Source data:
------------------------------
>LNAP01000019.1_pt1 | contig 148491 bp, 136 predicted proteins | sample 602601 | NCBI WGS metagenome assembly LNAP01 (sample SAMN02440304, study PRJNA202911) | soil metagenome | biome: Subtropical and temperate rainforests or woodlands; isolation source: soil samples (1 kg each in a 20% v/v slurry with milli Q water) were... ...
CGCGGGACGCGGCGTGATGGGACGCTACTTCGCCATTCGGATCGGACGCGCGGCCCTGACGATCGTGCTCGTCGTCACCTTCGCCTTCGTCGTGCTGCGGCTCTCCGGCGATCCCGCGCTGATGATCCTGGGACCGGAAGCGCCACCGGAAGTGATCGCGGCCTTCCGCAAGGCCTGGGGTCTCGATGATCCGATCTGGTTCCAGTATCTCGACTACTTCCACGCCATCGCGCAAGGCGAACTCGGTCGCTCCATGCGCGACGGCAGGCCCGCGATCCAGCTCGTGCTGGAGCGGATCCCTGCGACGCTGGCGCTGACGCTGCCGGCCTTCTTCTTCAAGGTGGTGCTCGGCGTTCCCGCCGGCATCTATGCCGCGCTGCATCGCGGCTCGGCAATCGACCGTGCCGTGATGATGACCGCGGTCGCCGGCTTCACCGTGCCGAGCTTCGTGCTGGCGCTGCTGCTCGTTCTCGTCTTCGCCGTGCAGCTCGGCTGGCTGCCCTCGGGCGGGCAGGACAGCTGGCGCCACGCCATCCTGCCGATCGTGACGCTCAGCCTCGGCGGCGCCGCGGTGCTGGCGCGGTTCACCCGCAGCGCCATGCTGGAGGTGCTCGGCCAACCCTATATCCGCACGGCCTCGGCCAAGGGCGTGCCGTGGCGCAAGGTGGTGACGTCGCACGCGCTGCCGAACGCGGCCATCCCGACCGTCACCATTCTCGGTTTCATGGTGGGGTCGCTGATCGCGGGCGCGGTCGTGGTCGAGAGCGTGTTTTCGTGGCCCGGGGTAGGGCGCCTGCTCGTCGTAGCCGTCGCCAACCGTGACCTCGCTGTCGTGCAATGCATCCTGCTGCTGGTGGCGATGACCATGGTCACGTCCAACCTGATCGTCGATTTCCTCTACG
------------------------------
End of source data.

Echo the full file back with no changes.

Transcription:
>LNAP01000019.1_pt1 | contig 148491 bp, 136 predicted proteins | sample 602601 | NCBI WGS metagenome assembly LNAP01 (sample SAMN02440304, study PRJNA202911) | soil metagenome | biome: Subtropical and temperate rainforests or woodlands; isolation source: soil samples (1 kg each in a 20% v/v slurry with milli Q water) were... ...
CGCGGGACGCGGCGTGATGGGACGCTACTTCGCCATTCGGATCGGACGCGCGGCCCTGACGATCGTGCTCGTCGTCACCTTCGCCTTCGTCGTGCTGCGGCTCTCCGGCGATCCCGCGCTGATGATCCTGGGACCGGAAGCGCCACCGGAAGTGATCGCGGCCTTCCGCAAGGCCTGGGGTCTCGATGATCCGATCTGGTTCCAGTATCTCGACTACTTCCACGCCATCGCGCAAGGCGAACTCGGTCGCTCCATGCGCGACGGCAGGCCCGCGATCCAGCTCGTGCTGGAGCGGATCCCTGCGACGCTGGCGCTGACGCTGCCGGCCTTCTTCTTCAAGGTGGTGCTCGGCGTTCCCGCCGGCATCTATGCCGCGCTGCATCGCGGCTCGGCAATCGACCGTGCCGTGATGATGACCGCGGTCGCCGGCTTCACCGTGCCGAGCTTCGTGCTGGCGCTGCTGCTCGTTCTCGTCTTCGCCGTGCAGCTCGGCTGGCTGCCCTCGGGCGGGCAGGACAGCTGGCGCCACGCCATCCTGCCGATCGTGACGCTCAGCCTCGGCGGCGCCGCGGTGCTGGCGCGGTTCACCCGCAGCGCCATGCTGGAGGTGCTCGGCCAACCCTATATCCGCACGGCCTCGGCCAAGGGCGTGCCGTGGCGCAAGGTGGTGACGTCGCACGCGCTGCCGAACGCGGCCATCCCGACCGTCACCATTCTCGGTTTCATGGTGGGGTCGCTGATCGCGGGCGCGGTCGTGGTCGAGAGCGTGTTTTCGTGGCCCGGGGTAGGGCGCCTGCTCGTCGTAGCCGTCGCCAACCGTGACCTCGCTGTCGTGCAATGCATCCTGCTGCTGGTGGCGATGACCATGGTCACGTCCAACCTGATCGTCGATTTCCTCTACG